beginning the process of selecting and authorising Consolidated Tape Providers (CTPs) in the EU. The authorisation of the first CTPs will increase transparency and foster a single data source across the EU's financial markets
finalising technical standards for the European Single Access Point (ESAP) and continuing preparatory work on the necessary IT infrastructure that will support it
further improving data quality outputs for all supervisory data and enhancing the ability to share and analyse this data, in close cooperation with NCAs and other EU authorities.
Political context: “2024 will be an important year for the European Union as a whole, with a new Parliament and Commission following the elections next June. ESMA will engage with and support them in determining the priorities for the next legislative period, providing technical advice and input on the different legislative initiatives across our remit.".
Economic context: marked by high inflation, heightened geopolitical tensions and rapid technological changes.
ESRB paper on the EU regulatory framework for investment funds and systemic risks
The European Systemic Risk Board (ESRB) published an issues note describing how the EU regulatory framework for investment funds could enhance the prevention and mitigation of systemic risks. While the note focuses on investment funds with large exposures to corporate debt and real estate, the policy options might also apply to other fund types with vulnerabilities similar to those present in corporate debt funds and real estate funds. This issues note will inform the Financial Stability Board's (FSB) recent consultation on policies to address vulnerabilities from liquidity mismatch in open-ended funds (discussed in our July bulletin). This forms part of the current narrative on the adoption of a macroprudential framework. In its recent discussion paper, the CBI highlighted the absence of high-quality data which would allow for meaningful analysis of the resilience of the funds sector to market shocks.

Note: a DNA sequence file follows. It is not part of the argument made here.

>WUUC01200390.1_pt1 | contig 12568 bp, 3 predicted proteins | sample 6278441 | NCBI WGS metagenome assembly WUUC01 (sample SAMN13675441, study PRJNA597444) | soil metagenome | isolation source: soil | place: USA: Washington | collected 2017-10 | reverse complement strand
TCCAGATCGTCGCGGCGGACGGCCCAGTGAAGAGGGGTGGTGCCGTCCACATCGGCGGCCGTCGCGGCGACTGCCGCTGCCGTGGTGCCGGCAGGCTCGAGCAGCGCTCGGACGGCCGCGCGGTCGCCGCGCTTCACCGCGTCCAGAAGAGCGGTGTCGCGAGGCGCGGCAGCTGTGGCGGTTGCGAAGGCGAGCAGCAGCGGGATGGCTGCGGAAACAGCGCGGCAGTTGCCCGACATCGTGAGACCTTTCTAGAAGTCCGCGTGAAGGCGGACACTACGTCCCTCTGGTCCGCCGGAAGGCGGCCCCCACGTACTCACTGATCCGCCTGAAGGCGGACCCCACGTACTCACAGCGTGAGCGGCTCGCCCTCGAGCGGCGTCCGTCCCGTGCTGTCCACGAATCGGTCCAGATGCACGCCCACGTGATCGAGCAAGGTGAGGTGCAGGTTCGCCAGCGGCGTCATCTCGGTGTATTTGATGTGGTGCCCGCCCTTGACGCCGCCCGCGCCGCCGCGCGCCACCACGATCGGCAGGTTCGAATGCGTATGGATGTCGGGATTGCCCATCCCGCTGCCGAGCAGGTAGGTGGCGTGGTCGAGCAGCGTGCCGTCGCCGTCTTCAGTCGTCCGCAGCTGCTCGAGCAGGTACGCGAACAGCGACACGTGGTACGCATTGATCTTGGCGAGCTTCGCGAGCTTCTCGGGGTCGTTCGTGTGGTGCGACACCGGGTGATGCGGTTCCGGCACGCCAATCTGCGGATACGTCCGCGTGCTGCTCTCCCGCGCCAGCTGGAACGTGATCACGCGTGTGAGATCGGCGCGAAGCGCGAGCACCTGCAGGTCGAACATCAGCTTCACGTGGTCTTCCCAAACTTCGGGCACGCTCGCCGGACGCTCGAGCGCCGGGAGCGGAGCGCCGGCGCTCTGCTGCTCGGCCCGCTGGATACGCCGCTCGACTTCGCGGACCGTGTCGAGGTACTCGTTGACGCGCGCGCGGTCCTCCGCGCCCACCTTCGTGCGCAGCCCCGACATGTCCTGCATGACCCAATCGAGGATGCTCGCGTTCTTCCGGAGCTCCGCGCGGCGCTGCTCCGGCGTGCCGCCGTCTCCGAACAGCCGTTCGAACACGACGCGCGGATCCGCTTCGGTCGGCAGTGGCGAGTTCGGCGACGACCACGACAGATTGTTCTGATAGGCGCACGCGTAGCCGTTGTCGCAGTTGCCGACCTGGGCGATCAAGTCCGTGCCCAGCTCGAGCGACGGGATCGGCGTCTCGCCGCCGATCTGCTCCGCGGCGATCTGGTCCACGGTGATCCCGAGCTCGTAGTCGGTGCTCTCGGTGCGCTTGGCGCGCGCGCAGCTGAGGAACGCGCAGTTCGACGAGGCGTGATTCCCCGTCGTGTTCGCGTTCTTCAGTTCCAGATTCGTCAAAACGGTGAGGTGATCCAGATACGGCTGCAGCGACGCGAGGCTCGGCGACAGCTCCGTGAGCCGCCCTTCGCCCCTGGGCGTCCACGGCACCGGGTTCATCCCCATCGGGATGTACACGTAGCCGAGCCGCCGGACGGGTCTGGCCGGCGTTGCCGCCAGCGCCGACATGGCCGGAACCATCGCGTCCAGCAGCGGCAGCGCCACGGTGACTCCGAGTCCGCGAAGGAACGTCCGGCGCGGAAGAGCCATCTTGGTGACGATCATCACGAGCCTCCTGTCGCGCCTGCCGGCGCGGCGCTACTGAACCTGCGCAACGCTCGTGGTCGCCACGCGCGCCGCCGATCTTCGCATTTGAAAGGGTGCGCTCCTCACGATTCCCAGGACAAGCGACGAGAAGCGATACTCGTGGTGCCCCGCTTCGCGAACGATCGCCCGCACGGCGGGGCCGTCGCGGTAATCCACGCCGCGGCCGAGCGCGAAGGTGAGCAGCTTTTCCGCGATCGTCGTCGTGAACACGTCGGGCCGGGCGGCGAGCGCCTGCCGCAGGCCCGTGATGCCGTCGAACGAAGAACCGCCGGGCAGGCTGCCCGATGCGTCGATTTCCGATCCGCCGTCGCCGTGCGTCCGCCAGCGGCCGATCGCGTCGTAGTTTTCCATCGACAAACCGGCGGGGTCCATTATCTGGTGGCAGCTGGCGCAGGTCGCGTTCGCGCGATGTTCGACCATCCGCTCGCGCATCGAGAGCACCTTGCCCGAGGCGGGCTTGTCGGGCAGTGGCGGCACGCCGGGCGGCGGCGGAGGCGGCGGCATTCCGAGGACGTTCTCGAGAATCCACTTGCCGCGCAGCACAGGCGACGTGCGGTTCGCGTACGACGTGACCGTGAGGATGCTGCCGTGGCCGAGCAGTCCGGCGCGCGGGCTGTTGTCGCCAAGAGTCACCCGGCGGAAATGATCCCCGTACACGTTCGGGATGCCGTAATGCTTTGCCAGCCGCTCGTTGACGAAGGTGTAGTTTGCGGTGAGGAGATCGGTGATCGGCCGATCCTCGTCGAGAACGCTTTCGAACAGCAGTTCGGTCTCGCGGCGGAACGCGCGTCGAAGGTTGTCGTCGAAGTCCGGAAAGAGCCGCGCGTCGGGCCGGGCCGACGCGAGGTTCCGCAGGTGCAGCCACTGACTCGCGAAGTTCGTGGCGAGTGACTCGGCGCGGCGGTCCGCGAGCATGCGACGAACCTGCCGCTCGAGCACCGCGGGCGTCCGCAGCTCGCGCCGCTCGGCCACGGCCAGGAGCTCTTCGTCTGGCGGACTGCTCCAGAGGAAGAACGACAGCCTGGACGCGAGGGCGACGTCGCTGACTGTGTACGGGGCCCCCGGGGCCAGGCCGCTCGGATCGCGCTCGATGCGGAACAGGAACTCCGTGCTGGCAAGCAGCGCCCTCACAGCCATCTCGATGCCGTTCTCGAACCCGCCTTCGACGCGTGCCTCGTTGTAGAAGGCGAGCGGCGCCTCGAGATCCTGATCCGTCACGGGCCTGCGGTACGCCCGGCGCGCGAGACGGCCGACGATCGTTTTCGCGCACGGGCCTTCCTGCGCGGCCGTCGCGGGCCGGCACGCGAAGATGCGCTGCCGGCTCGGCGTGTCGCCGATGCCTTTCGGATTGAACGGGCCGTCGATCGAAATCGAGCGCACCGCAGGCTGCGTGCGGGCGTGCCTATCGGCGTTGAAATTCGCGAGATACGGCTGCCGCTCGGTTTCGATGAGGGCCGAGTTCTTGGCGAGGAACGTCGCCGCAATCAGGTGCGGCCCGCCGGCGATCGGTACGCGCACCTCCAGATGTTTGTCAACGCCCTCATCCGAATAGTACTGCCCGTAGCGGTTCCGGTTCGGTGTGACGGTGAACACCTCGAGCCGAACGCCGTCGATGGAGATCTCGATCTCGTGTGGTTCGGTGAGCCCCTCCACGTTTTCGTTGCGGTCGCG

The ESRB's conclusions include the following:
The structural vulnerabilities of investment funds arise mainly from liquidity mismatch and the use of leverage and may become systemic when they trigger, transmit and/or amplify shocks to the wider financial system or real economy through their interconnections.
The ESRB welcomes the provisional agreement in July 2023 (discussed here) on revisions to AIFMD and the UCITS Directive, particularly the increased availability and consistent use of LMTs for fund managers. We await publication of final text of the revisions.
Investment fund resilience could be improved by adapting certain existing policy tools. These include longer notice periods, lower redemption frequency, setting up certain funds as closed-end funds, anti-dilution liquidity management tools (LMTs), such as swing pricing, dual pricing, anti-dilution levies or redemption fees and leveraged funds could hold appropriate calibrated liquidity buffers.
In addition to adapting existing policy tools, there is merit in analysing and exploring further avenues to enhance the policy toolkit for investment funds from a financial stability perspective. These might include enhancing the liquidity bucketing approach and structural changes, such as developing an ex ante policy instrument and regulatory interventions.